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Truth and Tradition in the Modern World

What influence should tradition have in our navigating the challenges of the modern era?  Is the concept of truth still relevant?  Does our religion essentially teach the same idea as others?

This seminar will address six major topics:

1)    The Balance between Revolution and Tradition:  What wisdom should we adopt from earlier generations?  How should we go about changing the world into a better place?

2)    The Golden Mean: Aristotle and Rambam thought that character excellence involved a kind of balance.  What is the nature of this balance?

3)    Pluralism and World Religions: Are all religions the same at the core?  How does classical monotheism differ from pantheism?

4)    Family and Friends:  We value our connections with neighbors, countrymen, family, and friends.  How can we evaluate the worth of our various attachments?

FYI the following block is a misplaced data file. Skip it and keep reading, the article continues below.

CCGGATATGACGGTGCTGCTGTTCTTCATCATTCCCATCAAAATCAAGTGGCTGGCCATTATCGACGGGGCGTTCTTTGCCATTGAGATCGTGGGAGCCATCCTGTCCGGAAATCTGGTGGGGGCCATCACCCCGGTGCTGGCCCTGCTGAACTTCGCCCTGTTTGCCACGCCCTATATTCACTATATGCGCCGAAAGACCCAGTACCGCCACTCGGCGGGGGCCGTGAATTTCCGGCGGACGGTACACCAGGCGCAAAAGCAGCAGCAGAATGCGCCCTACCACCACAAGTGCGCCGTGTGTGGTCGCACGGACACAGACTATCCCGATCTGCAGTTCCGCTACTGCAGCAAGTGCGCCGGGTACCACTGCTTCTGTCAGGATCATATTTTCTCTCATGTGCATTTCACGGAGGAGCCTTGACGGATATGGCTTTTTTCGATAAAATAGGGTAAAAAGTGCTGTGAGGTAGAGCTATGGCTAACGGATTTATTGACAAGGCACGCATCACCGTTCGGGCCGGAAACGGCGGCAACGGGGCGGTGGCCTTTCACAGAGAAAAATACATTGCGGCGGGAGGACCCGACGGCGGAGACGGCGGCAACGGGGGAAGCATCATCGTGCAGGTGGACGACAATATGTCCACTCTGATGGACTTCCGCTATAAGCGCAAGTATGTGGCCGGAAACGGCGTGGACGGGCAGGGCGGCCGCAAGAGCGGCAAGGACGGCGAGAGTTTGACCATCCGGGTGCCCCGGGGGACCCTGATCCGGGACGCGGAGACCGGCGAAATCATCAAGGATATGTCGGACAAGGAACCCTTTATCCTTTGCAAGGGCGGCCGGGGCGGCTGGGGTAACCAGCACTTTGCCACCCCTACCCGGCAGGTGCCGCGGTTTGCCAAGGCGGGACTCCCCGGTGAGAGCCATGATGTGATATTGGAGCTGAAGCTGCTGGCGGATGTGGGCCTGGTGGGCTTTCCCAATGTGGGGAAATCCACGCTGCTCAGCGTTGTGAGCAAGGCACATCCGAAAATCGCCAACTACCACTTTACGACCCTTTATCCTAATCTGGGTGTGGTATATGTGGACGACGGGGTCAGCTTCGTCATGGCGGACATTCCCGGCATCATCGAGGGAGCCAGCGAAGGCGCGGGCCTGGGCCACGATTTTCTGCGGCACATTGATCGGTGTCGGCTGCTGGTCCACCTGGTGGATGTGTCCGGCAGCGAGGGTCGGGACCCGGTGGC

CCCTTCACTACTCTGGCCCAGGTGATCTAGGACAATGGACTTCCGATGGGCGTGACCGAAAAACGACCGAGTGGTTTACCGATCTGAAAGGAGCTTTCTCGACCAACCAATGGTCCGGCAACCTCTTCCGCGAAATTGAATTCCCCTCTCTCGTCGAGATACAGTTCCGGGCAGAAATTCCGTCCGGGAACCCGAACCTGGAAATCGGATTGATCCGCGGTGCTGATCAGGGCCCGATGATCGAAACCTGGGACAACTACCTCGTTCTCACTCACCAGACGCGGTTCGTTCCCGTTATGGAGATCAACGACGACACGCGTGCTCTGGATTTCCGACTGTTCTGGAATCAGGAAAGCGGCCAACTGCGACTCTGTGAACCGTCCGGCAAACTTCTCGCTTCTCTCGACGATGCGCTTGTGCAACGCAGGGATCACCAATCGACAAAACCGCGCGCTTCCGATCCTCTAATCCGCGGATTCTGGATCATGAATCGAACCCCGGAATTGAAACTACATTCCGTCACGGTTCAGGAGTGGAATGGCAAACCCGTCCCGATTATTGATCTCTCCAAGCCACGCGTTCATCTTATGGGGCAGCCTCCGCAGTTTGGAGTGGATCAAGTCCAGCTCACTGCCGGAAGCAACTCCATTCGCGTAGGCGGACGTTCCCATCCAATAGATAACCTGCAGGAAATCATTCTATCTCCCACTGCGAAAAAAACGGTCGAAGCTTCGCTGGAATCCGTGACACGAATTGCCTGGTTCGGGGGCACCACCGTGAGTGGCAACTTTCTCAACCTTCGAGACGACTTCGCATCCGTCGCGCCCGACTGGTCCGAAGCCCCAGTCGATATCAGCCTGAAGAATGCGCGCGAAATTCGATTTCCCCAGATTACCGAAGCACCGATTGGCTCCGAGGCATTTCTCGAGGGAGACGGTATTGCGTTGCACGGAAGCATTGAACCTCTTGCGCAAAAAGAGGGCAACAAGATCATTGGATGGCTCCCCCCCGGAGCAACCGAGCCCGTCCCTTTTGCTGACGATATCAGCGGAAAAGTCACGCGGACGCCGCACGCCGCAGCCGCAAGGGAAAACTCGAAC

5)    The Importance of Truth: In our skeptical age, many have despaired of belief in truth.  Can we still defend such beliefs?

6)    Religion and Joy/Pleasure: Does religion infringe on human enjoyment of the world?  Are some religions more guilty of this than others?  Is it possible that religious restrictions actually enhance  human enjoyment?

Readings for the course will be based on the writings of the Christian theologian G. K. Chesterton (1874-1936).  Chesterton was a British writer who penned powerful and popular articulations of religion. We’ll explore his short books Heretics and Orthodoxy and discover their ongoing relevance to today’s issues.

Dates:  Nov 5, Nov 12, Nov 19, Nov 26, Dec 17, Dec 24

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